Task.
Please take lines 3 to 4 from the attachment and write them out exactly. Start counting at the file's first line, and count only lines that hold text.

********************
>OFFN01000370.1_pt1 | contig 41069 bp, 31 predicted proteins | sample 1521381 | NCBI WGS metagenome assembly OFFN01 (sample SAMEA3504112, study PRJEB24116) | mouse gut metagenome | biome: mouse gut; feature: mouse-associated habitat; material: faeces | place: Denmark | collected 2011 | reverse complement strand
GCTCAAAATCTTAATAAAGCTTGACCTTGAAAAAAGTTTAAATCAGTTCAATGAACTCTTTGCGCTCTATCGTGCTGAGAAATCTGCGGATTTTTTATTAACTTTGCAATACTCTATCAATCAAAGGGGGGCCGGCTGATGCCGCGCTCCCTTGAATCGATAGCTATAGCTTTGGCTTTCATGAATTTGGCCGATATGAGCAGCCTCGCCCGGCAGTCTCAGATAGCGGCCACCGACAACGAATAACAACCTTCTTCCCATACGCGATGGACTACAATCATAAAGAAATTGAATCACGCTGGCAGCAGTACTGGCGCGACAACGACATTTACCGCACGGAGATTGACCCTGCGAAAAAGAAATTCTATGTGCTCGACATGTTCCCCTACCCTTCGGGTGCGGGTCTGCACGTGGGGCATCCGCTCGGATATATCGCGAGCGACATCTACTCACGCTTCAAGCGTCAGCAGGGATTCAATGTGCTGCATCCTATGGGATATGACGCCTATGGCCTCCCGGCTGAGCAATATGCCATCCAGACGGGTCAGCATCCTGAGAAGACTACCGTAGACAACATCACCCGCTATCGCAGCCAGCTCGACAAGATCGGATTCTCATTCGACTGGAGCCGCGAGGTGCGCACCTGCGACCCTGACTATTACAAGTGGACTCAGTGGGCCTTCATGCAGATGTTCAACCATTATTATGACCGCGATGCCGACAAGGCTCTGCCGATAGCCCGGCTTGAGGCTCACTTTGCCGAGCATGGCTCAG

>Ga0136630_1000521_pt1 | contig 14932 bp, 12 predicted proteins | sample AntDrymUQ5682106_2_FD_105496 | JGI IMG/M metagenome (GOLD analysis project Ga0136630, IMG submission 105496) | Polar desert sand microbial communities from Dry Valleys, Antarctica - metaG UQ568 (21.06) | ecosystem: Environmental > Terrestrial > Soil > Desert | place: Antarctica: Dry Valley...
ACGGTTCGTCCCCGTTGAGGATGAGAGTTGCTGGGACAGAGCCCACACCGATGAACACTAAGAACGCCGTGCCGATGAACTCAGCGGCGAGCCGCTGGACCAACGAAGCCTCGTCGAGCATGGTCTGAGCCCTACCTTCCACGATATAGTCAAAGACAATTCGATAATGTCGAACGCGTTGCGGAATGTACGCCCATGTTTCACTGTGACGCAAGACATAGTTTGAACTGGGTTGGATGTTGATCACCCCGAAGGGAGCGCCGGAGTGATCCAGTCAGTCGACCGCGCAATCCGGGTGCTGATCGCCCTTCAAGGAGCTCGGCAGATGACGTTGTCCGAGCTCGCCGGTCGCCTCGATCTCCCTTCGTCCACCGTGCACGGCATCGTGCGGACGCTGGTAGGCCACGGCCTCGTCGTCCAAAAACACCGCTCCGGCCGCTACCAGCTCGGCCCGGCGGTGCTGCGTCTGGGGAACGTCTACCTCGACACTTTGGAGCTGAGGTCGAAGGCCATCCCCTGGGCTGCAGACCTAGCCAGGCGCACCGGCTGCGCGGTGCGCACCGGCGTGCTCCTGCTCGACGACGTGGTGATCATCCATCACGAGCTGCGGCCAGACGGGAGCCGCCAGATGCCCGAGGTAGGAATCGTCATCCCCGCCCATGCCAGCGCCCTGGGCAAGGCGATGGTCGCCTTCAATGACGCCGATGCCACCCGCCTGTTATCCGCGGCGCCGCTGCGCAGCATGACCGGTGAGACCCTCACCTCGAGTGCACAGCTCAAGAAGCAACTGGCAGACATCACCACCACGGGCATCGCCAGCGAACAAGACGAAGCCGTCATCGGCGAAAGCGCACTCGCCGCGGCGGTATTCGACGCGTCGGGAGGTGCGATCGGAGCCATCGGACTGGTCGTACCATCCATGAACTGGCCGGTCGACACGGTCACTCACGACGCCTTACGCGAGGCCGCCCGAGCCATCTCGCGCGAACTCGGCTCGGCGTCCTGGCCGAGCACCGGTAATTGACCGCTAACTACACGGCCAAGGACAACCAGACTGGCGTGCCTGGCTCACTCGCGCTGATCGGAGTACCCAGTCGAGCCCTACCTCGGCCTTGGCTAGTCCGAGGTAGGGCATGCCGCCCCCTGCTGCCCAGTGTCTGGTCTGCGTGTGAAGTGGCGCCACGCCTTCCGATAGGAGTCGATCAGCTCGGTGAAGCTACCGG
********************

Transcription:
>Ga0136630_1000521_pt1 | contig 14932 bp, 12 predicted proteins | sample AntDrymUQ5682106_2_FD_105496 | JGI IMG/M metagenome (GOLD analysis project Ga0136630, IMG submission 105496) | Polar desert sand microbial communities from Dry Valleys, Antarctica - metaG UQ568 (21.06) | ecosystem: Environmental > Terrestrial > Soil > Desert | place: Antarctica: Dry Valley...
ACGGTTCGTCCCCGTTGAGGATGAGAGTTGCTGGGACAGAGCCCACACCGATGAACACTAAGAACGCCGTGCCGATGAACTCAGCGGCGAGCCGCTGGACCAACGAAGCCTCGTCGAGCATGGTCTGAGCCCTACCTTCCACGATATAGTCAAAGACAATTCGATAATGTCGAACGCGTTGCGGAATGTACGCCCATGTTTCACTGTGACGCAAGACATAGTTTGAACTGGGTTGGATGTTGATCACCCCGAAGGGAGCGCCGGAGTGATCCAGTCAGTCGACCGCGCAATCCGGGTGCTGATCGCCCTTCAAGGAGCTCGGCAGATGACGTTGTCCGAGCTCGCCGGTCGCCTCGATCTCCCTTCGTCCACCGTGCACGGCATCGTGCGGACGCTGGTAGGCCACGGCCTCGTCGTCCAAAAACACCGCTCCGGCCGCTACCAGCTCGGCCCGGCGGTGCTGCGTCTGGGGAACGTCTACCTCGACACTTTGGAGCTGAGGTCGAAGGCCATCCCCTGGGCTGCAGACCTAGCCAGGCGCACCGGCTGCGCGGTGCGCACCGGCGTGCTCCTGCTCGACGACGTGGTGATCATCCATCACGAGCTGCGGCCAGACGGGAGCCGCCAGATGCCCGAGGTAGGAATCGTCATCCCCGCCCATGCCAGCGCCCTGGGCAAGGCGATGGTCGCCTTCAATGACGCCGATGCCACCCGCCTGTTATCCGCGGCGCCGCTGCGCAGCATGACCGGTGAGACCCTCACCTCGAGTGCACAGCTCAAGAAGCAACTGGCAGACATCACCACCACGGGCATCGCCAGCGAACAAGACGAAGCCGTCATCGGCGAAAGCGCACTCGCCGCGGCGGTATTCGACGCGTCGGGAGGTGCGATCGGAGCCATCGGACTGGTCGTACCATCCATGAACTGGCCGGTCGACACGGTCACTCACGACGCCTTACGCGAGGCCGCCCGAGCCATCTCGCGCGAACTCGGCTCGGCGTCCTGGCCGAGCACCGGTAATTGACCGCTAACTACACGGCCAAGGACAACCAGACTGGCGTGCCTGGCTCACTCGCGCTGATCGGAGTACCCAGTCGAGCCCTACCTCGGCCTTGGCTAGTCCGAGGTAGGGCATGCCGCCCCCTGCTGCCCAGTGTCTGGTCTGCGTGTGAAGTGGCGCCACGCCTTCCGATAGGAGTCGATCAGCTCGGTGAAGCTACCGG